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Tiresias: The Ancient Mediterranean Religions Source Database



5621
Euripides, Hecuba, 678-680


ζῶσαν λέλακας, τὸν θανόντα δ' οὐ στένειςYou speak of the living; but the dead you do not weep is here. Uncovering the corpse Mark well the body now laid bare;


τόνδ': ἀλλ' ἄθρησον σῶμα γυμνωθὲν νεκροῦHEC. Alas me! I do indeed see my son Polydore a corse, whom (I fondly hoped) the man of Thrace was preserving in his palace. Now am I lost indeed, I no longer exist. Oh my child, my child! Alas! I begin the Bacchic strain, having lately learned my woes from my evil genius. ATT. Thou knowest then the calamity of thy son, O most unfortunate. HEC. I see incredible evils, still fresh, still fresh: and my immeasurable woes follow one upon the other. No longer will a day without a tear, without a groan, have part with me. CHOR. Dreadful, oh! dreadful are the miseries that we endure! HEC. O child, child of a wretched mother, by what fate art thou dead, by what hap liest thou here? by the hand of what man? ATT. I know not: on the wave-washed shore I found him. HEC. Cast up from the sea, or fallen by the blood-stained spear? ATT. The ocean's billow cast him up from the deep on the smooth sand.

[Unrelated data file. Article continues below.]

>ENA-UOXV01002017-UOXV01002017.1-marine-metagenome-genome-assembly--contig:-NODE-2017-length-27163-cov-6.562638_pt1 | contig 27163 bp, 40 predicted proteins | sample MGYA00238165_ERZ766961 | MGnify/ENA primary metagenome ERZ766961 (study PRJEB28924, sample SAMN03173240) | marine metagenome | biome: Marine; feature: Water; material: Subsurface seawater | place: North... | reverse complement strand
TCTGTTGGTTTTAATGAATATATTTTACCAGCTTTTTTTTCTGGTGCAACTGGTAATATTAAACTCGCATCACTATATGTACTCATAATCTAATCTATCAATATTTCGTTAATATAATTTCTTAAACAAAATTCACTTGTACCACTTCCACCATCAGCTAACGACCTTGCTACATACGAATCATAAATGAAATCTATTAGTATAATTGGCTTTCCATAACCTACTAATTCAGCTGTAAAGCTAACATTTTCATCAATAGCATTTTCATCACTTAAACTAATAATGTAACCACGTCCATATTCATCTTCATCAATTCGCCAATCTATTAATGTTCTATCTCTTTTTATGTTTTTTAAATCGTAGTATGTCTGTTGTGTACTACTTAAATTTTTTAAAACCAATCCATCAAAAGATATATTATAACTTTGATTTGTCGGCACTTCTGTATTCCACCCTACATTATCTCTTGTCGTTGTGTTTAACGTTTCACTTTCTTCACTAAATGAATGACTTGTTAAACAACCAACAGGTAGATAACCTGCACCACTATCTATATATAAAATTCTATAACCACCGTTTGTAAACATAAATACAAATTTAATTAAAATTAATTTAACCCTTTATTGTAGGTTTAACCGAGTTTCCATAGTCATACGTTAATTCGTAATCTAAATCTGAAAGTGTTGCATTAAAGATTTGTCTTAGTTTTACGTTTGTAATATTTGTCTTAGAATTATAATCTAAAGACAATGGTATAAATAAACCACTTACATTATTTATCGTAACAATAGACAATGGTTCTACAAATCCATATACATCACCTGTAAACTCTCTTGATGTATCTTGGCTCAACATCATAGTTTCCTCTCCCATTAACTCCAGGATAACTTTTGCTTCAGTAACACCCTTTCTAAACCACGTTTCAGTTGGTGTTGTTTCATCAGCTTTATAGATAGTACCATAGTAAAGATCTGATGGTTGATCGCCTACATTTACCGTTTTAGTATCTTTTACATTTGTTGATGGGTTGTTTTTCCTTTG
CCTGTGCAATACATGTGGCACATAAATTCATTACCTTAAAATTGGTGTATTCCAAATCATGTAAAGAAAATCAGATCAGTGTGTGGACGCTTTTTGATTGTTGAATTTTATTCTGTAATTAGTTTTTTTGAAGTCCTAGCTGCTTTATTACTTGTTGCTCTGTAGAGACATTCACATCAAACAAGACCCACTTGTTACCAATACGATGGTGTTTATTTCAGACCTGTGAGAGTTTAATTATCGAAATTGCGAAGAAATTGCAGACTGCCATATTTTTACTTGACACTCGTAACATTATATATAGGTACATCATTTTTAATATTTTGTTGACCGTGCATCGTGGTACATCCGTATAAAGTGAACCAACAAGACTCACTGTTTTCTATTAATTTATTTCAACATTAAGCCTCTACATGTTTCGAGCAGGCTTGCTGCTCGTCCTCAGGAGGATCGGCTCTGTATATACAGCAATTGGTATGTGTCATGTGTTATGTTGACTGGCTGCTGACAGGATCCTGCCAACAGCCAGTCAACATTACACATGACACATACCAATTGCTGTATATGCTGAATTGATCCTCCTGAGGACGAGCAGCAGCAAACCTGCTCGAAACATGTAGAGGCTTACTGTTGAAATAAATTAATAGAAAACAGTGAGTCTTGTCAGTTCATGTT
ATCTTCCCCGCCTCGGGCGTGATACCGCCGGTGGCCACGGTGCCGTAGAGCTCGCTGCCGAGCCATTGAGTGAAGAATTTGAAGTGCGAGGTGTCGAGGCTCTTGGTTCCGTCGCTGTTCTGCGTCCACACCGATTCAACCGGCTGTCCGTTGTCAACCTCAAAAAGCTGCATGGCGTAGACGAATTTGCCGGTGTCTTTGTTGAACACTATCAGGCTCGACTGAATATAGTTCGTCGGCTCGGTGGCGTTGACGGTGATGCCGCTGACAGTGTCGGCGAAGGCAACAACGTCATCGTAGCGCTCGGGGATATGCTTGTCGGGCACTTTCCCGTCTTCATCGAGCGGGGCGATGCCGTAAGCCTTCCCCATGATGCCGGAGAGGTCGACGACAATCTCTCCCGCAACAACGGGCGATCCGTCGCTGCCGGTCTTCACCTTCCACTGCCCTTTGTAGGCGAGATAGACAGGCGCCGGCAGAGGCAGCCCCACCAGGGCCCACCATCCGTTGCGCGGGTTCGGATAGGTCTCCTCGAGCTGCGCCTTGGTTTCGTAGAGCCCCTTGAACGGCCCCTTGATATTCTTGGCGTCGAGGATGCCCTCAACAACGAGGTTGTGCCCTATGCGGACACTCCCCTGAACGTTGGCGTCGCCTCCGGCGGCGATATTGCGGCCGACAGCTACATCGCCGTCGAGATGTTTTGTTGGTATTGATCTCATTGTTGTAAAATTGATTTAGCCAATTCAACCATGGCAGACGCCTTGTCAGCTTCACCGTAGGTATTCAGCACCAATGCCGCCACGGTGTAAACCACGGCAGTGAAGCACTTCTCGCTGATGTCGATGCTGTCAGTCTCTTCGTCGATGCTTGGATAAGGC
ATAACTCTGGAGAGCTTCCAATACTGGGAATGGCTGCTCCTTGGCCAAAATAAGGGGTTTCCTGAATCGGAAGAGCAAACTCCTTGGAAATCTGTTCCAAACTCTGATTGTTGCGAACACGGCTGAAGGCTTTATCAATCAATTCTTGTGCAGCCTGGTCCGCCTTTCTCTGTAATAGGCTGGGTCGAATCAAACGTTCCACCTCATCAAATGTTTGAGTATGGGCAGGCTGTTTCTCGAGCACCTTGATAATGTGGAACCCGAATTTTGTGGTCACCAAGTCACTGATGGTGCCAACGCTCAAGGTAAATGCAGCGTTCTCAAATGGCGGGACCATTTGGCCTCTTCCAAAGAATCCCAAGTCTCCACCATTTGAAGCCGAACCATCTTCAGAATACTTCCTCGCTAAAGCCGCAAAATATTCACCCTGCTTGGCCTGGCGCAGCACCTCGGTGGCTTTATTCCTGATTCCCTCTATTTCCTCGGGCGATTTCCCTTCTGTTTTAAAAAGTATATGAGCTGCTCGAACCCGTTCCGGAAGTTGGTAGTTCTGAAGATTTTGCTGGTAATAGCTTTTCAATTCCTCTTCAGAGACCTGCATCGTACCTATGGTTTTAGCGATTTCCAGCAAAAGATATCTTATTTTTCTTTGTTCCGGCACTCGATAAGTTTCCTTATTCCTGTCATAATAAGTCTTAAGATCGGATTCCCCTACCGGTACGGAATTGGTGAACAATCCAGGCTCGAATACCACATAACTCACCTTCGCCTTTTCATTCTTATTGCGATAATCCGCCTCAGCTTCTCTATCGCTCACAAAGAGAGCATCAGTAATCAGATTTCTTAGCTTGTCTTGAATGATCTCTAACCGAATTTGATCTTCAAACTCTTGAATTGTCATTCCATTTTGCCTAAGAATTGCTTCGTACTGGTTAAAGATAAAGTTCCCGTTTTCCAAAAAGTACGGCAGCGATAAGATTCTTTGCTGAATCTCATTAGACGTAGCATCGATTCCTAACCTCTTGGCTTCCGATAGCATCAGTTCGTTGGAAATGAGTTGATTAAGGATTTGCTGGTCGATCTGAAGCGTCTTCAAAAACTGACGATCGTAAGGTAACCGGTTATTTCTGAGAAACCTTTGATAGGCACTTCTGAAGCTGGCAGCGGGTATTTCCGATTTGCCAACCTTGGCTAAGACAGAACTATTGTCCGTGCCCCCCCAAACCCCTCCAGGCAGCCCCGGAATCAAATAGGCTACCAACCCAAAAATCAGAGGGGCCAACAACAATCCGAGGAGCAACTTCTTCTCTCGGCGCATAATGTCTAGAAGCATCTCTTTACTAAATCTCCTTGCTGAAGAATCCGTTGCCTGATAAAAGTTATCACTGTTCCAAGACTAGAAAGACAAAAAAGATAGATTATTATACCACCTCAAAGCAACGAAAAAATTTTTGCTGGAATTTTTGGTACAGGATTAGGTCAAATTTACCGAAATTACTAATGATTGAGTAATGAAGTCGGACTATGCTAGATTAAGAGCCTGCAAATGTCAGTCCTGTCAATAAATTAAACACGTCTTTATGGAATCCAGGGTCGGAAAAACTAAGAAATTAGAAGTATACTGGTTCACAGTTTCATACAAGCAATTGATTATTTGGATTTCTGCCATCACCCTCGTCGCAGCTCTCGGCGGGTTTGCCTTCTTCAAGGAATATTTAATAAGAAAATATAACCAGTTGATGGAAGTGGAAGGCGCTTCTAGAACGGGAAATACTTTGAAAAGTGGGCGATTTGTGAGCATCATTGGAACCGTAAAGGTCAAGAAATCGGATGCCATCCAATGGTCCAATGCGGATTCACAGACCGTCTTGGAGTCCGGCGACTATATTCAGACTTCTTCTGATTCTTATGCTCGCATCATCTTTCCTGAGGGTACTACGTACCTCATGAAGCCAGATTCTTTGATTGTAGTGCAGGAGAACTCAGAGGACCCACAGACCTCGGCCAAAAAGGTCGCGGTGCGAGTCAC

τόνδ': ἀλλ' ἄθρησον σῶμα γυμνωθὲν νεκροῦYou speak of the living; but the dead you do not weep is here. Uncovering the corpse Mark well the body now laid bare;


εἴ σοι φανεῖται θαῦμα καὶ παρ' ἐλπίδας.is not this a sight to fill you with wonder, and upset your hopes? Hecuba


Intertexts (texts cited often on the same page as the searched text):

16 results